The measles is an upper respiratory viral infection that can be a relatively mild disease for many people, but about 20 percent of those infected with the virus can experience complications that require hospitalization, according to Amesh Adalja, MD, assistant professor and senior scholar who specializes in emerging infectious disease at the Johns Hopkins Center for Health Security in Baltimore. "It was a very common disease in the United States until a highly effective vaccine was introduced in the early 1960s," he says.
Causes and Risk Factors of Measles
Those infected cells move throughout the body and release virus particles into the blood. The spleen, lymph nodes, liver, thymus, skin, and lungs can all become infected with the virus.
You can get measles if you breathe in contaminated air or touch your eyes, nose, or mouth after touching an infected surface. You can pass on the virus to someone else four days before and after a rash appears.
Duration of Measles
After this period, a rash (usually on the face and upper neck) appears. Over about a three-day period it spreads all over the body, eventually reaching the hands and feet. The rash typically lasts five to six days until it fades.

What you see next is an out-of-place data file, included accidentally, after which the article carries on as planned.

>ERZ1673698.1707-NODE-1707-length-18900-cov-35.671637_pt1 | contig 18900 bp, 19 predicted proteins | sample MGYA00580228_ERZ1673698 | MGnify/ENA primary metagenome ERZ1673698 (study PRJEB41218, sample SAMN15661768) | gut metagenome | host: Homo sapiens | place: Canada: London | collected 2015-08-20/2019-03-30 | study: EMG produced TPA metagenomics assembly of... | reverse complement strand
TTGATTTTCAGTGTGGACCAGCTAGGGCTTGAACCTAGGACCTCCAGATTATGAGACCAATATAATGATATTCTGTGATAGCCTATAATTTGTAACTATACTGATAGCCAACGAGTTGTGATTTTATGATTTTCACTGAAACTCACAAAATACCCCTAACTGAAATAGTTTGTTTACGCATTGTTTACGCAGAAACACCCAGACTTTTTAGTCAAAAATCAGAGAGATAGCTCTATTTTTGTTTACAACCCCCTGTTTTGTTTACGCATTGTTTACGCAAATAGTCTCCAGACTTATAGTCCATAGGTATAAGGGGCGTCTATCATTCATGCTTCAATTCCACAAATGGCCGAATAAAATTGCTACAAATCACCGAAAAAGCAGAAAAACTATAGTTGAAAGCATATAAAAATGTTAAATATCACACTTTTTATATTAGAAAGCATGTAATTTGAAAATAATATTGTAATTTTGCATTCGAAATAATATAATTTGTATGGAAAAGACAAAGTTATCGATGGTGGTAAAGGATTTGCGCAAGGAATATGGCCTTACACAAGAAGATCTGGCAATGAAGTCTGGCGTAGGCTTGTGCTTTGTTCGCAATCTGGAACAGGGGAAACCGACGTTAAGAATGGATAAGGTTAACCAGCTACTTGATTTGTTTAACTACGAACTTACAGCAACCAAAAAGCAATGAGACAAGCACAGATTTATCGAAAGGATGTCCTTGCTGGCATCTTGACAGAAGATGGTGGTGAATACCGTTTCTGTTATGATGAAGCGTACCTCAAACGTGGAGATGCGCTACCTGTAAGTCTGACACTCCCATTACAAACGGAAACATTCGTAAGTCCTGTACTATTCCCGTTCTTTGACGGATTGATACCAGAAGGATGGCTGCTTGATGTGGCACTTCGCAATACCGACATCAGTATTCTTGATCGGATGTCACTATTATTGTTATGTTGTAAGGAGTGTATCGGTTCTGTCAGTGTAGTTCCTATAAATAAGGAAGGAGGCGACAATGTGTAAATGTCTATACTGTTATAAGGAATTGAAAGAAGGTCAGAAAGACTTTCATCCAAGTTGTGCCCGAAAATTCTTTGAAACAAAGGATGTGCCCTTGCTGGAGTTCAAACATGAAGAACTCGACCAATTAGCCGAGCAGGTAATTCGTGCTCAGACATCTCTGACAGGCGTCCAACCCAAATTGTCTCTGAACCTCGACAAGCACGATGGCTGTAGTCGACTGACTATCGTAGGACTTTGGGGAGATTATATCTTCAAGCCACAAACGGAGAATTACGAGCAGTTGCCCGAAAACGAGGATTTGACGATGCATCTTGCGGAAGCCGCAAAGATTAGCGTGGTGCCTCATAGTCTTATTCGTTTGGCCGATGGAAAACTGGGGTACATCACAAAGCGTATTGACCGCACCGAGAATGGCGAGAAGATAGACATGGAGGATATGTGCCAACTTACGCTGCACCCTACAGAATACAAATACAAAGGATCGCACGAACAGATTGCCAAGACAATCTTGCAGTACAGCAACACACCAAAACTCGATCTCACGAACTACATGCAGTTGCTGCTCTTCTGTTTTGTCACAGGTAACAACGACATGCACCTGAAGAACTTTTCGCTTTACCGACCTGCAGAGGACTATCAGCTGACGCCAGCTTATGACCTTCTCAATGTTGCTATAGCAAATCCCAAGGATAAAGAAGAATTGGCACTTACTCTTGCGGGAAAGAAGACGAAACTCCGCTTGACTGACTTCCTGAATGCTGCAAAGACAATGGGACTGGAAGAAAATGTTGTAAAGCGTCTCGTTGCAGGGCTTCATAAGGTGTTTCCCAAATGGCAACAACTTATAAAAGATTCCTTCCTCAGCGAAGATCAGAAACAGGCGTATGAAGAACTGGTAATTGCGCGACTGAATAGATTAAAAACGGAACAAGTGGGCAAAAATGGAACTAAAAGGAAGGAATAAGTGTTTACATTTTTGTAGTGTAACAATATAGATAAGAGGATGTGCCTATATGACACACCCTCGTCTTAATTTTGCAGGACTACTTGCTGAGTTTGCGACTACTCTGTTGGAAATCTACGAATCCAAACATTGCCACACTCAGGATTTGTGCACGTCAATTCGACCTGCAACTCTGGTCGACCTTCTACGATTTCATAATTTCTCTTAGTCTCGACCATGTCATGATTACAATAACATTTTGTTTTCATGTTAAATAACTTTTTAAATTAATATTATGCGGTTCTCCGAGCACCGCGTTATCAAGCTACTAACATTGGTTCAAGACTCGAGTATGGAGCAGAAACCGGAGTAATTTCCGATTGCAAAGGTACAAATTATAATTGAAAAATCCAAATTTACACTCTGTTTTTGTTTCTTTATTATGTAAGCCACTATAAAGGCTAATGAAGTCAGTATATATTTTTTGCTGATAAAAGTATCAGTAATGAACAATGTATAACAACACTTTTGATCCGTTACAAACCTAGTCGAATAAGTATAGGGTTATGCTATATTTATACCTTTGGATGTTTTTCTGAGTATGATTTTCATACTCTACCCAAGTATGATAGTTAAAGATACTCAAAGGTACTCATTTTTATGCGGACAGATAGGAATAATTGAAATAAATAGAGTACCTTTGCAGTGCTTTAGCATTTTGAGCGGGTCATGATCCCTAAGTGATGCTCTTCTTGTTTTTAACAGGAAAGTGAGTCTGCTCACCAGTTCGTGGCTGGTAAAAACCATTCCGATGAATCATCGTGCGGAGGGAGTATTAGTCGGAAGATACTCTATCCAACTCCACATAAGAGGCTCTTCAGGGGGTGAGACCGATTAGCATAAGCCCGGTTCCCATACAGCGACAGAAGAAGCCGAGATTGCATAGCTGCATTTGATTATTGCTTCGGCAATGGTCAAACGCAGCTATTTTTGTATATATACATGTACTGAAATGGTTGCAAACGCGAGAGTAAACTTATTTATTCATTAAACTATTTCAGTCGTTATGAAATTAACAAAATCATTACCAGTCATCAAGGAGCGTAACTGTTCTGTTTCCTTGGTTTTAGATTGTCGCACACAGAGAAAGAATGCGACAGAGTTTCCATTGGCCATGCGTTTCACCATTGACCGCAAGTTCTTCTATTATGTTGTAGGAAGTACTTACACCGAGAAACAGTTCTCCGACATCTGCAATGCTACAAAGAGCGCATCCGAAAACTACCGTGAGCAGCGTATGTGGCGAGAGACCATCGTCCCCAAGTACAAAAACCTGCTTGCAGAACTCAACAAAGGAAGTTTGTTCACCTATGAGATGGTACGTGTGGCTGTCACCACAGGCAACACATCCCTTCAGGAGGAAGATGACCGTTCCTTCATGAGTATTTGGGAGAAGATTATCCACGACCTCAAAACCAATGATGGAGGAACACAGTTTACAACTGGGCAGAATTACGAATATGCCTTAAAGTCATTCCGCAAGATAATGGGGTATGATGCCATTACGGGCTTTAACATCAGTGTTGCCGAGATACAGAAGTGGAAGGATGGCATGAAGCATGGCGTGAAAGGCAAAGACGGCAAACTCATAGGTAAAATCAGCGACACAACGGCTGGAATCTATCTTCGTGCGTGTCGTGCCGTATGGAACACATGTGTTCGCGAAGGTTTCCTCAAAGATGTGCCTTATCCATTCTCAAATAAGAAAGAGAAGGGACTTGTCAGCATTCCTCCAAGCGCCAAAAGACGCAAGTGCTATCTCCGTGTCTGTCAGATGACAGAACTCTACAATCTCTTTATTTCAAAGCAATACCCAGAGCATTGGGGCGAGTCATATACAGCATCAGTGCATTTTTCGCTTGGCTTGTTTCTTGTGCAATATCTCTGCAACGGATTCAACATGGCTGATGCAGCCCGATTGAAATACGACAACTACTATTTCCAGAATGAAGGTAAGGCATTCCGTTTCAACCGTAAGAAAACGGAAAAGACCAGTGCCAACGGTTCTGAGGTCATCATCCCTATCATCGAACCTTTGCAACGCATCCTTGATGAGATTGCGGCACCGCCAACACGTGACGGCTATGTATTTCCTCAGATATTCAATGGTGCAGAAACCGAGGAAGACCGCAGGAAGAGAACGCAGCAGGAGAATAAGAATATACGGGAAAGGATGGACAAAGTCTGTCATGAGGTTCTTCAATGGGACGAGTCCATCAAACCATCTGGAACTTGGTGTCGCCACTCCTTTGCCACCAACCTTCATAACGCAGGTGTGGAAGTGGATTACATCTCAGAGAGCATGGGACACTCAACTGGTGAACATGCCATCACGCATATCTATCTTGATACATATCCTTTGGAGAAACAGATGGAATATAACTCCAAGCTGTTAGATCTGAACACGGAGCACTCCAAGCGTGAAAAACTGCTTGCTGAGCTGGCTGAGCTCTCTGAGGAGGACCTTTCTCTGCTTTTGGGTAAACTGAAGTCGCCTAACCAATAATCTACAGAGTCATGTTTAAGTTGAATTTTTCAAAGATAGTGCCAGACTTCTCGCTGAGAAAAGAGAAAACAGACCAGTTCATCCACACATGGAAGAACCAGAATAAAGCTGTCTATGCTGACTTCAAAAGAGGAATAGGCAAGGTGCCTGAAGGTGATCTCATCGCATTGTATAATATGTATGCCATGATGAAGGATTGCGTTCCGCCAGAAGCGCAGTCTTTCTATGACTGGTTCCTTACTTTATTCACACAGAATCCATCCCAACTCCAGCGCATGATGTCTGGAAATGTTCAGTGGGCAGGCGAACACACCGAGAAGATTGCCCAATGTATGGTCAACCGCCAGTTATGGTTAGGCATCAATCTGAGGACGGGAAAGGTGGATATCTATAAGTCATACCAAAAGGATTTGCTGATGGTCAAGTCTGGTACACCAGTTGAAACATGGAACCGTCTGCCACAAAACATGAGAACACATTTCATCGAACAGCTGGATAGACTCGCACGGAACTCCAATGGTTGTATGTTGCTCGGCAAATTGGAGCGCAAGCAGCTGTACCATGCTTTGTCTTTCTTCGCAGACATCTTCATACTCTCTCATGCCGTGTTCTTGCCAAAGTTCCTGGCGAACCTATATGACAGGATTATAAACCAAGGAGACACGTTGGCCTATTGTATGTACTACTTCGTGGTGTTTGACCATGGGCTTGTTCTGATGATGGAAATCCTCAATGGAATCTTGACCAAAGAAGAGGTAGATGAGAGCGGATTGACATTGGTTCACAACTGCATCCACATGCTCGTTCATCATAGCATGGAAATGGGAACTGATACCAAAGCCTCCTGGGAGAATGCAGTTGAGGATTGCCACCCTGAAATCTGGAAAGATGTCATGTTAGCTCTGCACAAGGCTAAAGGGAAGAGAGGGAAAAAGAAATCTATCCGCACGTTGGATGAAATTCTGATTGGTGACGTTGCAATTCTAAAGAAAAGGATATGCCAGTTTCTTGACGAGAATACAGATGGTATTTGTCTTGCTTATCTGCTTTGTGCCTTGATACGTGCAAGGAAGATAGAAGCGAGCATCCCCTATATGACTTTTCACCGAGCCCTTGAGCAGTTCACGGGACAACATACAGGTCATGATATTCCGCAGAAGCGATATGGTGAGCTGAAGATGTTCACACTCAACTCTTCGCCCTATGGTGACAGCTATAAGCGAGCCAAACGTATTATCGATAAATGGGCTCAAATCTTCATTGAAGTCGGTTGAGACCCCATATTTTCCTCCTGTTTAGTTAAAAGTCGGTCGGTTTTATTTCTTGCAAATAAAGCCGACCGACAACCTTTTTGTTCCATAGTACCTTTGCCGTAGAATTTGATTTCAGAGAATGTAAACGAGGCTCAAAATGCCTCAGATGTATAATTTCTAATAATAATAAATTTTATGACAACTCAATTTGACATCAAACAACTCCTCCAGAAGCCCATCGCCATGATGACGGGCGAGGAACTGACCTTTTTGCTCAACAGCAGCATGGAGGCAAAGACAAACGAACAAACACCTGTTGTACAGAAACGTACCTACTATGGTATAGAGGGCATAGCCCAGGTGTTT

Complications of Measles
- Children younger than 5
- Adults older than 20
- Pregnant women
- People who have compromised immune systems, for example those with leukemia or HIV infection
Is It a Cold, the Flu, or Pneumonia?
Ear Infection Approximately 10 percent of children who get the measles also get an ear infection, which can result in permanent hearing loss, according to the CDC.
COVID-19 and Measles
One of the tragedies of the COVID-19 pandemic, says Adalja, is that measles vaccination efforts around the world are faltering. "Even in the United States, we saw measles vaccination rates go down during the height of the pandemic, in the spring when there were stay-at-home orders and nonemergency care was suspended," he says. Measles remains a threat, and the more people that get the measles vaccine, the quicker we can eradicate this virus from the planet, he adds.
Resources We Love
Centers for Disease Control and Prevention (CDC)
The CDC website provides comprehensive, up-to-date information about infectious diseases, such as measles, found in the United States and around the world.
This website, from the American Academy of Family Physicians, offers education and medical advice on a variety of conditions, including measles.
MedlinePlus is a service of the National Library of Medicine, the world’s largest medical library, which is part of the National Institute of Health (NIH). The agency provides health and wellness information in both English and Spanish.
Additional reporting by Joseph Bennington-Castro.
Editorial Sources and Fact-Checking
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